Childhood stimulation key to brain development, study finds Brain scans of participants aged in their late teens showed a correlation between cognitive stimulation at the age of four and a thinner, more developed, cortex Photograph: David Job/Getty Images An early childhood surrounded by books and educational toys will leave positive fingerprints on a person's brain well into their late teens, a two-decade-long research study has shown. Scientists found that the more mental stimulation a child gets around the age of four, the more developed the parts of their brains dedicated to language and cognition will be in the decades ahead.
Mindfulness Exercises - Everyday Mindfulness Exercises For Stress Relief The practice of mindfulness can bring many benefits to your emotional and physical health, as well as to the relationships in your life. Mindfulness is an amazing tool for stress management and overall wellness because it can be used at virtually any time and can quickly bring lasting results. The following mindfulness exercises are simple and convenient, and can lead you to a deeper experience of mindfulness in your daily life. Why We Need to Study the Brain’s Evolution in Order to Understand the Modern Mind Image via Wikimedia Commons, adapted from Christopher Walsh, Harvard Medical School, by Gary2863 In the September 17th issue of The New Yorker, Anthony Gottlieb analyzes Homo Mysterious: Evolutionary Puzzles of Human Nature, a new book by David Barash, a psychology professor at the University of Washington in Seattle. Gottlieb’s article is more than just a book review—it’s also the latest in a long line of critiques of evolutionary psychology, the study of the brain, mind and behavior in the context of evolution.
Can Mindfulness Meditation Make You Smarter? Dan Hurley is writing a book about new research into how people can increase their intelligence. His latest article for DISCOVER, published in April, was about how the brain forms memories. Shutterstock Can you consciously increase your intelligence? Looting after Hurricane Sandy: Disaster myths and disaster utopias explained Photograph by Mehdi Taamallah/AFP/Getty Images. On Thursday, three days after Hurricane Sandy swept across the Eastern Seaboard, darkening power grids, flooding neighborhoods, and killing at least 74 people, former Star Trek actor and social-media dynamo George Takei posted a lovely photo to his Facebook timeline. It showed two power strips draped over the gratework of a fence, phone cords tendrilling from each one. A sign said, “We have power. Please feel free to charge your phone!”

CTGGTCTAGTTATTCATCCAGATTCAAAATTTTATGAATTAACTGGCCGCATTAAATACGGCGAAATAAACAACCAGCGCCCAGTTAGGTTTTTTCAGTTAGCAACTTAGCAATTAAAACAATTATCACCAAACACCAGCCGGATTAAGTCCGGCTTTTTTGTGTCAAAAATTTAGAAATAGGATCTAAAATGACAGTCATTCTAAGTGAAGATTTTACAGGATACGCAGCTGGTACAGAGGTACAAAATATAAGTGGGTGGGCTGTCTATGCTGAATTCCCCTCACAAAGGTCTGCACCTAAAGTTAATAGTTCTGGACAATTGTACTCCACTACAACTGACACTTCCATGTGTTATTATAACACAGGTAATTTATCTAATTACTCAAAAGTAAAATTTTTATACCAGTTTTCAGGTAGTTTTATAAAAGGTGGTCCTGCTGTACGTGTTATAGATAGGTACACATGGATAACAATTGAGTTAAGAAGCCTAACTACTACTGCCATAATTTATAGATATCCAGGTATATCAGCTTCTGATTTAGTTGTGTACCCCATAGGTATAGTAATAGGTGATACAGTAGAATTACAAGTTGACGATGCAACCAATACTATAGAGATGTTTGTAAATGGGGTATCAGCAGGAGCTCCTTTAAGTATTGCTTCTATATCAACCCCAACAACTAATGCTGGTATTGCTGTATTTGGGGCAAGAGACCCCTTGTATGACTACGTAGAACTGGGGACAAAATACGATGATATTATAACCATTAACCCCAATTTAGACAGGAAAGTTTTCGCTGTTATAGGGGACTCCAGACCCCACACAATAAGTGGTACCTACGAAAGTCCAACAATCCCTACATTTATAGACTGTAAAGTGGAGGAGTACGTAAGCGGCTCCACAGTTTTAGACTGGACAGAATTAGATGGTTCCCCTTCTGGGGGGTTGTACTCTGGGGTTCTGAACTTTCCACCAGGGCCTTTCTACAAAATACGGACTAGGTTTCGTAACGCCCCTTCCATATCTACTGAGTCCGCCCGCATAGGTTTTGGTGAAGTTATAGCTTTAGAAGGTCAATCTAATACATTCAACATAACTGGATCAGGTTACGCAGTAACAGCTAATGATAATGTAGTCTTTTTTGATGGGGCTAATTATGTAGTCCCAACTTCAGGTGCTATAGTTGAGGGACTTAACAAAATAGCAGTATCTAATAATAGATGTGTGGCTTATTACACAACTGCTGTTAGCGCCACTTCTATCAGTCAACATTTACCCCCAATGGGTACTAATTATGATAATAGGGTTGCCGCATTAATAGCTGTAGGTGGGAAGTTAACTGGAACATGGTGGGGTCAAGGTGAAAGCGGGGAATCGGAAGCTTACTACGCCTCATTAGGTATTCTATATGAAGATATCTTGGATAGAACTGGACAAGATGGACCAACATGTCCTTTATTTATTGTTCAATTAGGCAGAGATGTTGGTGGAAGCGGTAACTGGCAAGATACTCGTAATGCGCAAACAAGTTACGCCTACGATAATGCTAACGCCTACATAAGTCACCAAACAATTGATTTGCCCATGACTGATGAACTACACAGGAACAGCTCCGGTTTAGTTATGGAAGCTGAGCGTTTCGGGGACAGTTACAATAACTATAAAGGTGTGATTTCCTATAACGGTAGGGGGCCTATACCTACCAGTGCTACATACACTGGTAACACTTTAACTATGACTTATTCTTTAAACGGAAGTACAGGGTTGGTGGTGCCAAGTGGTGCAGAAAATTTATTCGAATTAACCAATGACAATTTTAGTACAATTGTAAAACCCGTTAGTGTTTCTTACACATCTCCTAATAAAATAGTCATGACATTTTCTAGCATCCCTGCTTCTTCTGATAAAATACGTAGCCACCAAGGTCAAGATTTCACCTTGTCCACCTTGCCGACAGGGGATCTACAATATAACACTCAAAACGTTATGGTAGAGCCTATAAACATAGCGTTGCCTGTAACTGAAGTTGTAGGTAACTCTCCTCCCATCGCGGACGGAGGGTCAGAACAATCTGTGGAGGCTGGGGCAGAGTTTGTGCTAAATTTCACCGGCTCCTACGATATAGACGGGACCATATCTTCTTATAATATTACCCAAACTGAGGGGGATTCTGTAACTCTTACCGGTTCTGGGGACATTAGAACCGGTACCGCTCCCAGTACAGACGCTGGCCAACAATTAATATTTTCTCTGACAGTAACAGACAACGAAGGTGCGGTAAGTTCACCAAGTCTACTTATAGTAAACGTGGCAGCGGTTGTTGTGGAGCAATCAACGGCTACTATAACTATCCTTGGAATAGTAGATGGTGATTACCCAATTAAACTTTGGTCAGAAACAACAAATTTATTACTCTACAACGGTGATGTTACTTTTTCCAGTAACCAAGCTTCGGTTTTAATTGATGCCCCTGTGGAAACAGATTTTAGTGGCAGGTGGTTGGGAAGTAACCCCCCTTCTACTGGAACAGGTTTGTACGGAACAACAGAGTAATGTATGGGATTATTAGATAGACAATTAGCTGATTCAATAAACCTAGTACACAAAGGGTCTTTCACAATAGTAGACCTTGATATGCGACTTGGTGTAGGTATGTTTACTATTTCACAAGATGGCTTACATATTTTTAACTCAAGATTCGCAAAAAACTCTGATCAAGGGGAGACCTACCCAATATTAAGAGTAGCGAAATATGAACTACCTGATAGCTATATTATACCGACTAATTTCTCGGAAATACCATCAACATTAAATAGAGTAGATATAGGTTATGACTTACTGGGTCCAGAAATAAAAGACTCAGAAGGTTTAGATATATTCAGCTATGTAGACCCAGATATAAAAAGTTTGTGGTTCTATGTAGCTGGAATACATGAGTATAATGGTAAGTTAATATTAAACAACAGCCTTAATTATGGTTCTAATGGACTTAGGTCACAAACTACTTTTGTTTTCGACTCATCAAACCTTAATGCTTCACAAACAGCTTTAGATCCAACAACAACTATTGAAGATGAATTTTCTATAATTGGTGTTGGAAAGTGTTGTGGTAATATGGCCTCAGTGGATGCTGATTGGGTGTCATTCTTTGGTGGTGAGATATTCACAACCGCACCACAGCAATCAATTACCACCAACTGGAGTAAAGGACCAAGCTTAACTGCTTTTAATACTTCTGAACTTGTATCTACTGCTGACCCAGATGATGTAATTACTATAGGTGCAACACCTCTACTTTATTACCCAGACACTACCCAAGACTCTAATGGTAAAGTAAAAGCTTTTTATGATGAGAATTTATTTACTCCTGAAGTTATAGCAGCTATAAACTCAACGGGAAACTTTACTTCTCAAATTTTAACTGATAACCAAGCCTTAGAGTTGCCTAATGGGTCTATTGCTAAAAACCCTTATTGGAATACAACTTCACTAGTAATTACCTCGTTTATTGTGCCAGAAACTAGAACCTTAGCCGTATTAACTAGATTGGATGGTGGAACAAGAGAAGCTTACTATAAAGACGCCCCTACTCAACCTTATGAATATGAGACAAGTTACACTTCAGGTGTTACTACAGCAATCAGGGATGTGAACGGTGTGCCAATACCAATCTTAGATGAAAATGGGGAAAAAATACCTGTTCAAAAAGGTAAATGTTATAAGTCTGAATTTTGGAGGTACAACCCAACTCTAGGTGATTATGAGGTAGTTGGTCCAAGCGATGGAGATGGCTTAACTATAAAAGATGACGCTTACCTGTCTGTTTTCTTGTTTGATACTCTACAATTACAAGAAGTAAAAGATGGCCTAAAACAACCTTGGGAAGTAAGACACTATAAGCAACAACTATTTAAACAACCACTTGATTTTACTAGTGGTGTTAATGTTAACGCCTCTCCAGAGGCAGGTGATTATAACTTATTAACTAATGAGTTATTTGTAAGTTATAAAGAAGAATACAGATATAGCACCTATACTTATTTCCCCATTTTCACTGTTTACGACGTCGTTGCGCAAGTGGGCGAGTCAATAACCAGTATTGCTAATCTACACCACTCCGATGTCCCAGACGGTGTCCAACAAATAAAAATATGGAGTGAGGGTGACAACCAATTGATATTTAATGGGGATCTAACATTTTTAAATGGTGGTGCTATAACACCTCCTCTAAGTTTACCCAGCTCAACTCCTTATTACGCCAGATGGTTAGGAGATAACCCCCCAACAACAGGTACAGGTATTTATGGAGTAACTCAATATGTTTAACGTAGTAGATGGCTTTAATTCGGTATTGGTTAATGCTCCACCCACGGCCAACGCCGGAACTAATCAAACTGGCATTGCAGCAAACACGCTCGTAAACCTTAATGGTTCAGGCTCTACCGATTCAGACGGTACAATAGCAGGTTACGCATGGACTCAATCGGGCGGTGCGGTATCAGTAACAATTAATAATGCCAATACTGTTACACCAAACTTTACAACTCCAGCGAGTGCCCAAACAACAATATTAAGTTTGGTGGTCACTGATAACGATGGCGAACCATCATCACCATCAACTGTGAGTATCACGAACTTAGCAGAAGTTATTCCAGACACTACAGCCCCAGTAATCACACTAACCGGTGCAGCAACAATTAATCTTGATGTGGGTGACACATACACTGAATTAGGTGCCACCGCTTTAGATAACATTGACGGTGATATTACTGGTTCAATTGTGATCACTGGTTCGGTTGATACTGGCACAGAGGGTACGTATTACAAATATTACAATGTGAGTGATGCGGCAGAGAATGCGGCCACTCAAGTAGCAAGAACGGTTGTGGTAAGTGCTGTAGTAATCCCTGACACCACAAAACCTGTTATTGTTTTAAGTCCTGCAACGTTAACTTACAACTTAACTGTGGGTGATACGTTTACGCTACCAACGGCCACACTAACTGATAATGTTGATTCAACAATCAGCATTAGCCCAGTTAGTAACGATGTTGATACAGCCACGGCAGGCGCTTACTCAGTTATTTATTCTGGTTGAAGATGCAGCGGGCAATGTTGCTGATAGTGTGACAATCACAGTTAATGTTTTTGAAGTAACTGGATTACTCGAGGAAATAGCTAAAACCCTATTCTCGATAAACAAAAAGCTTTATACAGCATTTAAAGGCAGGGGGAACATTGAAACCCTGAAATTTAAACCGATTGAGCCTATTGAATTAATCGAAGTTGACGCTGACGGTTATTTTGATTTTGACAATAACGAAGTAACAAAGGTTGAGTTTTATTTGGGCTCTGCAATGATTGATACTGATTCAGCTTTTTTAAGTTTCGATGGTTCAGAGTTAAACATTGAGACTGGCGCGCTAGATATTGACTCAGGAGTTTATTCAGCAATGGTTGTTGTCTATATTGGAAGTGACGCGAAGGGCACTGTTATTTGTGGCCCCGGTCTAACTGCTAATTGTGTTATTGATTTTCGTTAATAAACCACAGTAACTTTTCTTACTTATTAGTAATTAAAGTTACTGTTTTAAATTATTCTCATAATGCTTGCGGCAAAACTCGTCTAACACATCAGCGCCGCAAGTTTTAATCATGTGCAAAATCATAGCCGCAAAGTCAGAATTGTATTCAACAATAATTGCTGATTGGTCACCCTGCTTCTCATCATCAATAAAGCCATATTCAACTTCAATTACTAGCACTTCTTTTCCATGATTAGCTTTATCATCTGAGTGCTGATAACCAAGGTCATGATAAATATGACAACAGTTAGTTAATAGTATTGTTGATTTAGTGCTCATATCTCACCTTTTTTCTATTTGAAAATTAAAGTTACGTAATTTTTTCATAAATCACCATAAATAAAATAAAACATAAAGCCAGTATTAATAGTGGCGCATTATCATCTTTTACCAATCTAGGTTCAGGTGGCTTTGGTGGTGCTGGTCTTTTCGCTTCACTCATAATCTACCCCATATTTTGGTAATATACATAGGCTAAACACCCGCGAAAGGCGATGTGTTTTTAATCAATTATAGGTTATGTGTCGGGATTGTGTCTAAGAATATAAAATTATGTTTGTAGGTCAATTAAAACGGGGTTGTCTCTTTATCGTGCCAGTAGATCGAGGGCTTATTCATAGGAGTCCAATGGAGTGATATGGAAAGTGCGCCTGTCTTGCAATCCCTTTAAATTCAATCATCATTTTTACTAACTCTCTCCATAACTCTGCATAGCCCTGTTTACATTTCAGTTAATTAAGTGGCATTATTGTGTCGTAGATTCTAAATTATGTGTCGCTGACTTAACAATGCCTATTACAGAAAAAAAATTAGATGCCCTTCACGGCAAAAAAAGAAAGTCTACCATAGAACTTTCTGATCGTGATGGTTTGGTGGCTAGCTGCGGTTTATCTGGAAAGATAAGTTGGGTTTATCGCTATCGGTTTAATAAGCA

Do You Struggle Trusting Others? Try Meditation If we live long enough, most of us will have an experience that tests our ability to trust: Someone we love may hurt us, we may have been abandoned, or even someone's sudden death can cause us to feel betrayed. I could provide countless additional examples that illustrate times when our capacity to trust is called into question. Regardless of the source of our struggles with trust, at the root of our suffering is attachment . In this post, I’ll explain what it is and how we can transcend it. In many ways, life is like a river. Men's Journal Magazine - Men's Style, Travel, Fitness and Gear Courtesy Michael Finkel These are my final words: "Why a camp chair?" I speak them to a man named Wade. Wade from Minnesota.
Meditative Psychotherapy In recent years there has been a burgeoning interest in the possible integration of Western psychotherapy and eastern meditative traditions. Skeptics might think this is advocating a forced marriage . Buddhism was developed 2,500 years ago in India and focuses on attaining enlightenment; psychoanalysis is a theory of human development and a method of treatment that arose in Europe in the late nineteenth century to address psychopathology and mental illness. Buddhism, especially Zen, mistrusts concepts and words and offers a practice that guides individuals as they seek to let go of attachments so as to awaken to a freer sense of self, have a more intimate relationship to the world, and behave with greater ethical wisdom ; psychoanalysis uses a self-reflective relationship to explore how formative unconscious experiences from the past shape our sense of self and hidden conflicts in the present. But as we delve deeper, commonalities—even points of synergy—emerge.
A laughing matter Dishing up tacos and burritos to hungry college students may not sound like much fun, but the women behind the counter at Salsa Rico look like they're having a pretty good time. Their heads are thrown back in laughter as they yell out to each other from either end of the steam tables. Meanwhile, a student grabbing a quick solo meal stands straight-faced near the cash register.